Uncovering the Initial Process of Radiation Chemical Reactions: Pulse Radiolysis Experiment
- researcher's name
- research field
Nuclear engineering,Particle/Nuclear/Cosmic ray/Astro physics,Physical chemistry
When high-energy radiation, such as electron beams, is directed towards substances, the substances receive energy from the radiation. This in turn causes reactions in time segments of picosecond to nanosecond, including electrolytic dissociation (ionization) and excited state, and a reaction intermediate is produced. The intermediate produced has properties that absorb light of specific wavelengths. The pulse radiolysis method measures changes in the yield of the intermediate that is produced, based on the changes in the amount of light absorption. This method of directing electron beams, inducing reactions, projecting light (analysis light), and carrying out analyses is called the “pump-probe method.” This is expected to not only lead to the uncovering of the initial process of radiation chemical reactions, but also the development of medical and nuclear energy applications.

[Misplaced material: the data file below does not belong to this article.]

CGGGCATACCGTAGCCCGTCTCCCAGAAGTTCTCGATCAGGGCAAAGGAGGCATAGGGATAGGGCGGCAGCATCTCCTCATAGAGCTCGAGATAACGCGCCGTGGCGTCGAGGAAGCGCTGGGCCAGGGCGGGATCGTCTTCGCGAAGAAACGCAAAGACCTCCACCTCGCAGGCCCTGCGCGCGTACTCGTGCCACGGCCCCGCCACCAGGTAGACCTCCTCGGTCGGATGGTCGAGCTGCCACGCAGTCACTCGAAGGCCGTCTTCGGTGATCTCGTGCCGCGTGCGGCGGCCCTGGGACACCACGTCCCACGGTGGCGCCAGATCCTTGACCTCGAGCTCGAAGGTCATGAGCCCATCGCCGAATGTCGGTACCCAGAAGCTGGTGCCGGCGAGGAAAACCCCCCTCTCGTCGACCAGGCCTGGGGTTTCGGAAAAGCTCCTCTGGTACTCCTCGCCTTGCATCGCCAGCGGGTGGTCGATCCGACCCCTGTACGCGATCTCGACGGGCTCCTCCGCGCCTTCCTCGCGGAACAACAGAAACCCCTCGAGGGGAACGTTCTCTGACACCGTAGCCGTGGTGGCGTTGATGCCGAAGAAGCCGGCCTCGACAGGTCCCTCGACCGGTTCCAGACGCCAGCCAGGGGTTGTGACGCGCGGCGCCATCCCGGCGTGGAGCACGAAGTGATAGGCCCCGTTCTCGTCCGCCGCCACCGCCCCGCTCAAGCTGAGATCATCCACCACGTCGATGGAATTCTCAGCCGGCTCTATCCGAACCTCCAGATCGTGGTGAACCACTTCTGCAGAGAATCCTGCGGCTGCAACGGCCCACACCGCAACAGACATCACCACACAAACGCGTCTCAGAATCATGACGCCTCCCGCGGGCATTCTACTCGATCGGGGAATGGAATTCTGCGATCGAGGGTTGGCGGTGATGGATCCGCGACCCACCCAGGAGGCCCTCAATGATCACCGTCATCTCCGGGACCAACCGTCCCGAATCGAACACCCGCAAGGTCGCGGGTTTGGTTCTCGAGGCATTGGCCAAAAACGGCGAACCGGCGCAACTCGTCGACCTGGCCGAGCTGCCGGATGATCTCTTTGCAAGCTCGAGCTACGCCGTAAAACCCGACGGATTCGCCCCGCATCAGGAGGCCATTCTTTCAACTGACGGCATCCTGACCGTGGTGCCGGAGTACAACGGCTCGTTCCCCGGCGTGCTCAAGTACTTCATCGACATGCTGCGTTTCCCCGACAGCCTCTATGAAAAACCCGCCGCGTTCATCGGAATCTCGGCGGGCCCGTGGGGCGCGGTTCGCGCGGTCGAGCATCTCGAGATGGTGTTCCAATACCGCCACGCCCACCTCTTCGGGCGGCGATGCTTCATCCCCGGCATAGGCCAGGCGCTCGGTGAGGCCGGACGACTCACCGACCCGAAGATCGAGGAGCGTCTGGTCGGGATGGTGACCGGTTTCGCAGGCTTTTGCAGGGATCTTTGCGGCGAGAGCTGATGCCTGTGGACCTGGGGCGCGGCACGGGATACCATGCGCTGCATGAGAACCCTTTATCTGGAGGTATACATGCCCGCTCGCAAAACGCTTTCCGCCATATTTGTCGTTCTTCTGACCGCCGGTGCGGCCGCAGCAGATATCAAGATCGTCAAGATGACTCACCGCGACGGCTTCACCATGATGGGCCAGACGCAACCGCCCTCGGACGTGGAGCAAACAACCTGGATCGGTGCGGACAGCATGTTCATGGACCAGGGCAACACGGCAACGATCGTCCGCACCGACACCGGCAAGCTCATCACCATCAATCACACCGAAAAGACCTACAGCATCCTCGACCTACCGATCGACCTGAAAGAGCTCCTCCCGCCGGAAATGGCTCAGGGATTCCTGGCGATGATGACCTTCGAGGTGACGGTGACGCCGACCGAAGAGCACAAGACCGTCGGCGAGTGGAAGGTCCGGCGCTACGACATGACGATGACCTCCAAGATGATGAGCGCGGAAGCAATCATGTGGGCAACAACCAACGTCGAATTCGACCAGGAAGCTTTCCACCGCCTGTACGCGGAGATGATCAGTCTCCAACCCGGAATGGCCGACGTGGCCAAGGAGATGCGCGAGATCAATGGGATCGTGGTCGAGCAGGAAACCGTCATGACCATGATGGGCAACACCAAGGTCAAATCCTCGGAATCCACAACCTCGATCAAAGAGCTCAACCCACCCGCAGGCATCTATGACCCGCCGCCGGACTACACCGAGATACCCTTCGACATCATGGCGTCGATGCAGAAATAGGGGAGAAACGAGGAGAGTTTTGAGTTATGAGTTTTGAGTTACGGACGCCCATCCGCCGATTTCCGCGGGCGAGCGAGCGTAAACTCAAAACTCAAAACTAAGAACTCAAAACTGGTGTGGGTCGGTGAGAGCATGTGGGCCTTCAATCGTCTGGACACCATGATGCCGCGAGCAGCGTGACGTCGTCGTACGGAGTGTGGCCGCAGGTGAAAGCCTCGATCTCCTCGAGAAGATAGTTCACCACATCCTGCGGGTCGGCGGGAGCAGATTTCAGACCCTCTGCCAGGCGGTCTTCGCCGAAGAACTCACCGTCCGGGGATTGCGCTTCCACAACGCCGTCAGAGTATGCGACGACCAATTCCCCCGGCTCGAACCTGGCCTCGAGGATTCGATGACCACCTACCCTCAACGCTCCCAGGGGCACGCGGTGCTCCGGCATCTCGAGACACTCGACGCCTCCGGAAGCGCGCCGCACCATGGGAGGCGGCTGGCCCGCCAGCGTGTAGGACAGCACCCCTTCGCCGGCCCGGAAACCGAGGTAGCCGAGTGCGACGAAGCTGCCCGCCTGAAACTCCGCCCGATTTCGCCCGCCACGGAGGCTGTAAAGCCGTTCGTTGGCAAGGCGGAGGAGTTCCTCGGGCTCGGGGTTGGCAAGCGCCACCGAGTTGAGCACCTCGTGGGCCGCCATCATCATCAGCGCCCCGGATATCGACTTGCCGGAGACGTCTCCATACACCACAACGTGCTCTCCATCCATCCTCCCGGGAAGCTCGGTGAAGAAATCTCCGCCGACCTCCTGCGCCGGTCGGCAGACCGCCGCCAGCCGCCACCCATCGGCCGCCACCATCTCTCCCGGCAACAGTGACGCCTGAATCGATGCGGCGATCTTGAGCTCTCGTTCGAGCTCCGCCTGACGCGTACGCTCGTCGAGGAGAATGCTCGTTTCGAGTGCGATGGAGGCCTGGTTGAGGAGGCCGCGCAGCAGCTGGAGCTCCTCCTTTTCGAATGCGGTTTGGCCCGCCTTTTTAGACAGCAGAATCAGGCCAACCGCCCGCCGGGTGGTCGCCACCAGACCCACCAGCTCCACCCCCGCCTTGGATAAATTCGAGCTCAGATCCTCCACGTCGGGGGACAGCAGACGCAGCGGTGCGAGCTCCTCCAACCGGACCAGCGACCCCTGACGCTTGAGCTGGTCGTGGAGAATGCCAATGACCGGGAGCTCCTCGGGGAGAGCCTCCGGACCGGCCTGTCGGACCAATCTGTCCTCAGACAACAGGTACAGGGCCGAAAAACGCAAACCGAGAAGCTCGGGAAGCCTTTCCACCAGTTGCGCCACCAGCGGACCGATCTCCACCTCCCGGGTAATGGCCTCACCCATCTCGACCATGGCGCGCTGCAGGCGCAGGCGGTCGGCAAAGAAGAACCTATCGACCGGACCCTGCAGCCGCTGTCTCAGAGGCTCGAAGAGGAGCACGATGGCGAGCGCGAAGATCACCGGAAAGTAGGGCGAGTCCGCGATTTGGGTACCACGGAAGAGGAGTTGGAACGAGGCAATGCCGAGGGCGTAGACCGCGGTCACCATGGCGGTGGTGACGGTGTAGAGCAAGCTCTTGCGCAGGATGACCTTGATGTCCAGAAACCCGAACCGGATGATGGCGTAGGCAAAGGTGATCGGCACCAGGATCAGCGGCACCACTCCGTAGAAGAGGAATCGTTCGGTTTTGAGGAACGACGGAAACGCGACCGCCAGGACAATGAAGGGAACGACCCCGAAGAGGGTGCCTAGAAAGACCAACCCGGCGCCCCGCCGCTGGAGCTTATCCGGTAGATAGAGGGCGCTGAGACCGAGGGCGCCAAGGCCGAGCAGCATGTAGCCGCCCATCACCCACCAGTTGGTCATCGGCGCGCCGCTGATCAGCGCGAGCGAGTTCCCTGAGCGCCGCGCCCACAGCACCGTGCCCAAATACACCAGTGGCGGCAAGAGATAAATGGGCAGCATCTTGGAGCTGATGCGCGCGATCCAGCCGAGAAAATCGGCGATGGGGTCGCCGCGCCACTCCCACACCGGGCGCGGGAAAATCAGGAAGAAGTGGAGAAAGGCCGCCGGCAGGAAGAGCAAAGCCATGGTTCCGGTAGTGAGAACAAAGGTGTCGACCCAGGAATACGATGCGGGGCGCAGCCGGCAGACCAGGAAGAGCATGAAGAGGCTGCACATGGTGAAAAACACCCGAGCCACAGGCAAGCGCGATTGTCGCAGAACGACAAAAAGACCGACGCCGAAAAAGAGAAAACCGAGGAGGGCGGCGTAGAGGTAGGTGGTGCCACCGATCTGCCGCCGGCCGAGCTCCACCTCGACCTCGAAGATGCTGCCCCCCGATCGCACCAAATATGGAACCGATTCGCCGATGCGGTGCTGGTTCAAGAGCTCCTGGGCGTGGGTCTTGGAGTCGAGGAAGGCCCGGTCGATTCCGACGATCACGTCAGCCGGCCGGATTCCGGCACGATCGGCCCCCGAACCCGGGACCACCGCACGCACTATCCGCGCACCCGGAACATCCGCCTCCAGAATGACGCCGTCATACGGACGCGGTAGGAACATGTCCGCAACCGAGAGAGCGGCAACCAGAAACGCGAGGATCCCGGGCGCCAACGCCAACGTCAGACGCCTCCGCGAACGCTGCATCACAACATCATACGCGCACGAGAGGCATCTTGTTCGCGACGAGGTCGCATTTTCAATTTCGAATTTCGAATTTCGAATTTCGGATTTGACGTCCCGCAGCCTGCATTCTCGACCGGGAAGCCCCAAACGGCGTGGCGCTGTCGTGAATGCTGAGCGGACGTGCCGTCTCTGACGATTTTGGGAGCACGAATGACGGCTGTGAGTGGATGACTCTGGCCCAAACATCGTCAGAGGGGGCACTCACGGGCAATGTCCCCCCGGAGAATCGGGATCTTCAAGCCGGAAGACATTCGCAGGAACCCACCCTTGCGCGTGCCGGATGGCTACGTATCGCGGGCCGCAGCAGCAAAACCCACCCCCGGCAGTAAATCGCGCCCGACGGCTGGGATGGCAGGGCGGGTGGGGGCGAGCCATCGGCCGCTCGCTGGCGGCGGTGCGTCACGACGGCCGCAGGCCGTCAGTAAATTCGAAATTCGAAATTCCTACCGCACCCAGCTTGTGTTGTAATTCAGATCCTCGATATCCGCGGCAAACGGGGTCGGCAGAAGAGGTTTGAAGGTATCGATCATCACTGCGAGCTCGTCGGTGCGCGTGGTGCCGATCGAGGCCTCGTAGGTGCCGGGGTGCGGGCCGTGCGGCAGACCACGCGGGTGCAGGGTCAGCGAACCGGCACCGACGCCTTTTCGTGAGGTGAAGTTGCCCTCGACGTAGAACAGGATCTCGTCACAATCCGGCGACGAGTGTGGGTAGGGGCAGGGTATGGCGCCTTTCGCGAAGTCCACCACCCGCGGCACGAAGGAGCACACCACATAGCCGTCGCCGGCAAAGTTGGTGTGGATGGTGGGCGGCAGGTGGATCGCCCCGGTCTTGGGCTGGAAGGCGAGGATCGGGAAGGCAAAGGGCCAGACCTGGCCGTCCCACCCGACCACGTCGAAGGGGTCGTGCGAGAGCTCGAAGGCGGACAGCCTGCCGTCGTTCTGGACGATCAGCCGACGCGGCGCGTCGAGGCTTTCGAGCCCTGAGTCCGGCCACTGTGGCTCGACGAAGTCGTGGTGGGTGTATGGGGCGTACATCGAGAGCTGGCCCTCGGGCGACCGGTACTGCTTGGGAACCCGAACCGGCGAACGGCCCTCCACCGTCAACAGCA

The Washio Laboratory is developing the world’s smallest pulse radiolysis system using a compact photocathode RF electron gun. At present, the laboratory has nearly completed the development of a nanosecond resolution system and picosecond resolution system.
The nanosecond system is capable of directly measuring time behavior using an oscilloscope. Thus, many samples may be measured in a short timeframe, and combined with the picosecond system, the phenomenon can be followed in a broad time region.
This research is expected to contribute not only to uncovering the initial process of radiation chemistry, but also to developing medical and nuclear energy applications.
With the time resolution of conventional measuring devices, only the time region up to nanosecond could be measured. However, by using electron beams with a time width of picosecond and analysis light, the phenomenon in the picosecond region may be followed, irrespective of the resolution of the measuring device. A hydrated electron absorption measurement experiment was conducted and found that the system has sufficient time resolution and S/N. Time resolution 28ps, S/N 19.9
purpose of providing seeds
Sponsord research, Collaboration research, Technical consultation
Affiliation: Japanese Society of Radiation Chemistry; The Physical Society of Japan; The Chemical Society of Japan; The Society of Polymer Science, Japan; Atomic Energy Society of Japan; RadTech Japan
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